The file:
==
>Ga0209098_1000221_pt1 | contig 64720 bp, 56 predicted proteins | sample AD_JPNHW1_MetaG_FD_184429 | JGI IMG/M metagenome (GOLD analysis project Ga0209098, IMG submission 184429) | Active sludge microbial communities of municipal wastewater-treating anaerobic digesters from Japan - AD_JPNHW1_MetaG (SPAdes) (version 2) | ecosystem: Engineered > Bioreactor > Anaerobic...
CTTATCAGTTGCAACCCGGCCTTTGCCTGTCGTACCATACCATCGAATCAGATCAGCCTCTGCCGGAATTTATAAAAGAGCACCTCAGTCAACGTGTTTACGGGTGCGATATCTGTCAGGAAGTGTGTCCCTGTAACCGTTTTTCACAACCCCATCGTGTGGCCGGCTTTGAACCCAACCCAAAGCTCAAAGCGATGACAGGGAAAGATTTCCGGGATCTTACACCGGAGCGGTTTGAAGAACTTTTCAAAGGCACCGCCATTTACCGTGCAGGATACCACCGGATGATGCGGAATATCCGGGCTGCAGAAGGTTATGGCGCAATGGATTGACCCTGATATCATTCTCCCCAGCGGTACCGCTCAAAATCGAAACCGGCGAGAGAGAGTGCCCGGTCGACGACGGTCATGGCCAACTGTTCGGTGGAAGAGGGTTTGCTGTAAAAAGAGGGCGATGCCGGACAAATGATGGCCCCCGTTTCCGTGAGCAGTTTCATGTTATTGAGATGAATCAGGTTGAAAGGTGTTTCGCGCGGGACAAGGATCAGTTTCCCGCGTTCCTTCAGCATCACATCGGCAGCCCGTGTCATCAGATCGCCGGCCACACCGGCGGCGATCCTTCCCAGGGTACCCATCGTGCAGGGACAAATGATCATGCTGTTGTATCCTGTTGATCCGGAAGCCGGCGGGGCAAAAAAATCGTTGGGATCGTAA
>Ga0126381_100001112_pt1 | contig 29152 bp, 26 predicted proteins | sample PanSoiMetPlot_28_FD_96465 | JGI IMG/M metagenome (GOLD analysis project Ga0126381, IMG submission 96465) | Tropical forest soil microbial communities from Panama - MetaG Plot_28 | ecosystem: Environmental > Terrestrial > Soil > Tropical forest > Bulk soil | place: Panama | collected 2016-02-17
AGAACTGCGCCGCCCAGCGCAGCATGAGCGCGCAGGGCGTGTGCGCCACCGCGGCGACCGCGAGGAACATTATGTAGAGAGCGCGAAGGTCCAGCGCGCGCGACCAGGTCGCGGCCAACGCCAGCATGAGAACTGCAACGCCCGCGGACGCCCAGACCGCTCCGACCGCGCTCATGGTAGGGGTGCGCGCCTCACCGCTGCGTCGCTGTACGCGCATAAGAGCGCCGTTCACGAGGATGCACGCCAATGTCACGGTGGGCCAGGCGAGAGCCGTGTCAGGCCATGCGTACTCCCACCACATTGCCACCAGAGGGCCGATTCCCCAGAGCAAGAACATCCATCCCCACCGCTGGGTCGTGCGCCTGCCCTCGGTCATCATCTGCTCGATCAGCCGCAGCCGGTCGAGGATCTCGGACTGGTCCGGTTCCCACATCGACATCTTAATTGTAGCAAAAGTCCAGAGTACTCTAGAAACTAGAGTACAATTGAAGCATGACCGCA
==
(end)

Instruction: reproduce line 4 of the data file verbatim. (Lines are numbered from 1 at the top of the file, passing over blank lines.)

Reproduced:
AGAACTGCGCCGCCCAGCGCAGCATGAGCGCGCAGGGCGTGTGCGCCACCGCGGCGACCGCGAGGAACATTATGTAGAGAGCGCGAAGGTCCAGCGCGCGCGACCAGGTCGCGGCCAACGCCAGCATGAGAACTGCAACGCCCGCGGACGCCCAGACCGCTCCGACCGCGCTCATGGTAGGGGTGCGCGCCTCACCGCTGCGTCGCTGTACGCGCATAAGAGCGCCGTTCACGAGGATGCACGCCAATGTCACGGTGGGCCAGGCGAGAGCCGTGTCAGGCCATGCGTACTCCCACCACATTGCCACCAGAGGGCCGATTCCCCAGAGCAAGAACATCCATCCCCACCGCTGGGTCGTGCGCCTGCCCTCGGTCATCATCTGCTCGATCAGCCGCAGCCGGTCGAGGATCTCGGACTGGTCCGGTTCCCACATCGACATCTTAATTGTAGCAAAAGTCCAGAGTACTCTAGAAACTAGAGTACAATTGAAGCATGACCGCA